Magdalena's Brain Screen Capture

     

    The Acting: If there’s one decision that Director Warren Amerman made that other extremely low budget film projects should consider emulating was hiring a real actor/actress to play the lead role. Even with having only a $25,000 budget, a large chunk of that went toward hiring Lost-Angeles based actress, Amy Shelton-White. Had they not done this, Magdalena’s Brain might have been a disaster. Shelton-White shines to the point that she single-handedly carries the project toward respectability, while adeptly displaying a wide range of talent and emotion. The script is problematic in places, the pacing is too slow, and the rest of the cast are role players at best, but in the end this film still works due to Shelton-White’s performance. Being in virtually every scene, she seems to bring out the best in the rest of the cast. I say this because the rest of the cast suffers when in monologue type situations, but generally hold up well when interacting with Amy. David Joseph (Andrew) in particular looks really shaky in places where he’s basically on his own, but gets lots better when interacting with Shelton-White. I haven’t seen Shelton-White in anything else, but clearly she has the chops to go places. Other the lead, the only performance with mentioning is Robert Weingartner – the “look” he generates as a creepy side-kick really worked well.

     

    Magdalena's Brain Screen Capture

     

    The Cinematography: Often indie films that venture into the Science Fiction genre attempt to make up for low-budget effects with innovative cinematography and lighting. This definitely is the case for Magdalena’s Brain. The use of lighting and shadow always seems to be in the forefront of Amerman’s thinking when composing a shot. Some scenes, such as the bowling scene, really don’t seem to have a place in the film from a story standpoint, but are probably left there due to the wonderful lighting and composition. Throughout the film Amerman is able to take a truly dingy set and come up with some wonderful shots. Also interesting is the lighting and sound choices for the flashbacks, although the horror shots have a cheesy low-budget feel to them. This, along with Shelton-White’s performance is able to help get the viewer through some of the pacing and editing issues.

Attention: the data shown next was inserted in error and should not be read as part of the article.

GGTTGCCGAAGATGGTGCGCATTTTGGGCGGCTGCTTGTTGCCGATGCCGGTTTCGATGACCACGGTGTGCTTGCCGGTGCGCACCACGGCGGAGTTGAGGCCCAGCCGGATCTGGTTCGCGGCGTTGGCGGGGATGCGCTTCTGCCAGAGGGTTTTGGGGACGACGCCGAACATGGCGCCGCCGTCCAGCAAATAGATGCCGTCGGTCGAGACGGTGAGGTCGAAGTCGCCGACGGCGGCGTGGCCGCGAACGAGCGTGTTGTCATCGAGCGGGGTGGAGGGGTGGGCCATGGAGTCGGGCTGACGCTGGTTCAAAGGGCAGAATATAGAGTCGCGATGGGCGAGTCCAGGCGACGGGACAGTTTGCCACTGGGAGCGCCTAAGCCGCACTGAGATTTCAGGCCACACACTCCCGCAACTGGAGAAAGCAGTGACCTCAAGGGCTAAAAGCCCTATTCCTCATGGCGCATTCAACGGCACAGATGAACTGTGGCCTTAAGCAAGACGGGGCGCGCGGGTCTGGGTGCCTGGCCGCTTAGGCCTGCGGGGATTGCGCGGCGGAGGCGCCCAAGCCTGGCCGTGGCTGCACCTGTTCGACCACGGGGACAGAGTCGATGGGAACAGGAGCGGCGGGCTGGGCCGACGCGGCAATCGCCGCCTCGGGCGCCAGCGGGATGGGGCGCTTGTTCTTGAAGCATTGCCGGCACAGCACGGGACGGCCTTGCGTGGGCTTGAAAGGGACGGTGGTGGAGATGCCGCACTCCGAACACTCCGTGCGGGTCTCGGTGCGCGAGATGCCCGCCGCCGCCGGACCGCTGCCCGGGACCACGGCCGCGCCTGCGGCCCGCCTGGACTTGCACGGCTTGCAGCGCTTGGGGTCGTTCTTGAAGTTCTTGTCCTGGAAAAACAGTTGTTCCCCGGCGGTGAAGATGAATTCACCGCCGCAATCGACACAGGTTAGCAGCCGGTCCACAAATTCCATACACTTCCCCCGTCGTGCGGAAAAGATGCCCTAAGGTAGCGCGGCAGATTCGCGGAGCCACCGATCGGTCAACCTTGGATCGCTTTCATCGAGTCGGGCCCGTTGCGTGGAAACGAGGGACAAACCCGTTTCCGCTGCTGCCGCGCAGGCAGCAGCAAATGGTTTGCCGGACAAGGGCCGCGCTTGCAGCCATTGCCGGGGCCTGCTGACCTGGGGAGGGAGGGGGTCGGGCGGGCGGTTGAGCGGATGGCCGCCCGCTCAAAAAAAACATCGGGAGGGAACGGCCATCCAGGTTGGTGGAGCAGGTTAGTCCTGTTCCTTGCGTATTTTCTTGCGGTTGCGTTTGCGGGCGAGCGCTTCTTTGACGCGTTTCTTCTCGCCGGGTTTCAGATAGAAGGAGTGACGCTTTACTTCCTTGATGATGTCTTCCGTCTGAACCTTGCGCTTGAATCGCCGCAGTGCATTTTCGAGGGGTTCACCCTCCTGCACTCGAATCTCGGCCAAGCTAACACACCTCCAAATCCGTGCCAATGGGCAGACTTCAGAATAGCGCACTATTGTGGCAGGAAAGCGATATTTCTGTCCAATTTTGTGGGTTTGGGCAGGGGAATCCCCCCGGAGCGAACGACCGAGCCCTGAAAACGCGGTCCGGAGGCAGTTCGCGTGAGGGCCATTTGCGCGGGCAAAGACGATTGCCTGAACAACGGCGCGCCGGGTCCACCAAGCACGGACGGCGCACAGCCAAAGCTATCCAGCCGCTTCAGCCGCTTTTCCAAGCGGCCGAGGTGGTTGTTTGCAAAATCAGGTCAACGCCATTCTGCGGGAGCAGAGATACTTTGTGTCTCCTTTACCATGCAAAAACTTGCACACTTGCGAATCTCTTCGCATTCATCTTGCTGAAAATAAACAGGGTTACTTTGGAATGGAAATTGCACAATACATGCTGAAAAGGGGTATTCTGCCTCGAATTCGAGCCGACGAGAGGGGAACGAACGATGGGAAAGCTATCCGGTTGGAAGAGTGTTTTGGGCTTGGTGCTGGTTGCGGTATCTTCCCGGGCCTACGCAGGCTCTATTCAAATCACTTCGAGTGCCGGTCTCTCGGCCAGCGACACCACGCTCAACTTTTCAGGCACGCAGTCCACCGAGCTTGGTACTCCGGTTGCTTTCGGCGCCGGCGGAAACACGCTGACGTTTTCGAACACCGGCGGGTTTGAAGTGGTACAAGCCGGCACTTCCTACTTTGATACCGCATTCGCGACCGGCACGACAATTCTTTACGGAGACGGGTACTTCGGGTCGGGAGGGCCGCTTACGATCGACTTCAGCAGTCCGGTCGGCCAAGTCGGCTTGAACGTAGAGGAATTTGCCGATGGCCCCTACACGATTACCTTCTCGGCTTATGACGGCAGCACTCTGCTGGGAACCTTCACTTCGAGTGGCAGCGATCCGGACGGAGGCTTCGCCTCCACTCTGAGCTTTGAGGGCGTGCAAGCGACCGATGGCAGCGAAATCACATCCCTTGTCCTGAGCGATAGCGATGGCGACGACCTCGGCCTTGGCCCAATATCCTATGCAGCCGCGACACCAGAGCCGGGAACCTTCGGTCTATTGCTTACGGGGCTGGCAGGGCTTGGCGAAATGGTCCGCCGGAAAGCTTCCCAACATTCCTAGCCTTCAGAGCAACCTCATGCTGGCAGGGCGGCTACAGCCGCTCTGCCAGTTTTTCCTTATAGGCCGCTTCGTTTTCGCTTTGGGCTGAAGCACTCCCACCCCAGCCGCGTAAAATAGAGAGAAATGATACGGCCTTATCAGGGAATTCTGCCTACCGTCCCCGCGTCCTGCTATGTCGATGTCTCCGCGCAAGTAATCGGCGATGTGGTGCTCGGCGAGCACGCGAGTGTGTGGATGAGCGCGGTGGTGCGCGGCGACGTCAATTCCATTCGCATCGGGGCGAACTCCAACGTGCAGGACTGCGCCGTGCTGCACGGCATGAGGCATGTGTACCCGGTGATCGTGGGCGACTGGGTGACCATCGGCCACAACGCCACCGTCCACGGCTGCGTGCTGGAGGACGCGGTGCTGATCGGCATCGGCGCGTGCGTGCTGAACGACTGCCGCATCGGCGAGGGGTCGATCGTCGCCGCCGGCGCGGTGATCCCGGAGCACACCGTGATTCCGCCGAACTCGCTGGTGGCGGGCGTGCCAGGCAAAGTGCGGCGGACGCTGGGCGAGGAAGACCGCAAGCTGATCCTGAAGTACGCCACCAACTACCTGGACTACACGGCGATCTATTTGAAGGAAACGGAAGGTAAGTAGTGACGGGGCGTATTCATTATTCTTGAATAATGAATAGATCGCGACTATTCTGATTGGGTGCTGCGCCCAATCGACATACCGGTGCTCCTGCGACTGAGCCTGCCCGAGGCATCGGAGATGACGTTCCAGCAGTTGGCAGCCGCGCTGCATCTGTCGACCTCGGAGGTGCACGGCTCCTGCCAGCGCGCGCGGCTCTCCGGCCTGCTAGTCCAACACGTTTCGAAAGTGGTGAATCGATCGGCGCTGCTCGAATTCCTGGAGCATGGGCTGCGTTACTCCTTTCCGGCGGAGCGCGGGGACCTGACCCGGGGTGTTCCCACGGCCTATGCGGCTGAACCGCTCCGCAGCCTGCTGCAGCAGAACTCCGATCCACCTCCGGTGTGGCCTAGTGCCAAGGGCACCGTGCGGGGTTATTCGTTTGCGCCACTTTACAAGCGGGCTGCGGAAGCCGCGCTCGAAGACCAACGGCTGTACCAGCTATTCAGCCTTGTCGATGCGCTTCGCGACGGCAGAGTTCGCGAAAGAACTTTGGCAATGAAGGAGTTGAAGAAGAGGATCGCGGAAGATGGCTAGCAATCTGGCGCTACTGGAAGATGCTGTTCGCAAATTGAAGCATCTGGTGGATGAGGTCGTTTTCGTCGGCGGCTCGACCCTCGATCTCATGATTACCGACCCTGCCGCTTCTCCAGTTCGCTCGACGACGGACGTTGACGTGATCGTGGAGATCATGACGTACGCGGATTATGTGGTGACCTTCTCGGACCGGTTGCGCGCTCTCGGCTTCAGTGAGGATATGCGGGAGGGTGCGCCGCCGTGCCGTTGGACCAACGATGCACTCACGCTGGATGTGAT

Magdalena's Brain Screen Capture

     

    Problems With Organic Brain Design: Magdalena’s Brain uses a different approach toward creating AI. Instead of building a set of programs that mimic some trait of humanity (referred to as the “brute force method), they attempt to replicate the operations of a brain. Through the creation of a “crystalline lattice work in a gel suspension” – the thought is to create a structure that supports the firing of electrodes in a way that allows it to build its own pathways and connections. This part of the techy “mumbo jumbo” was wonderfully thought out, sparking interesting thoughts on how one might go about connecting such a “blank slate” learning structure artificial senses so that it might interact with the outside environment. One can imagine that a structure such as this, once connected to sensory input could grow at an impressive rate

     

    Magdalena's Brain Screen Capture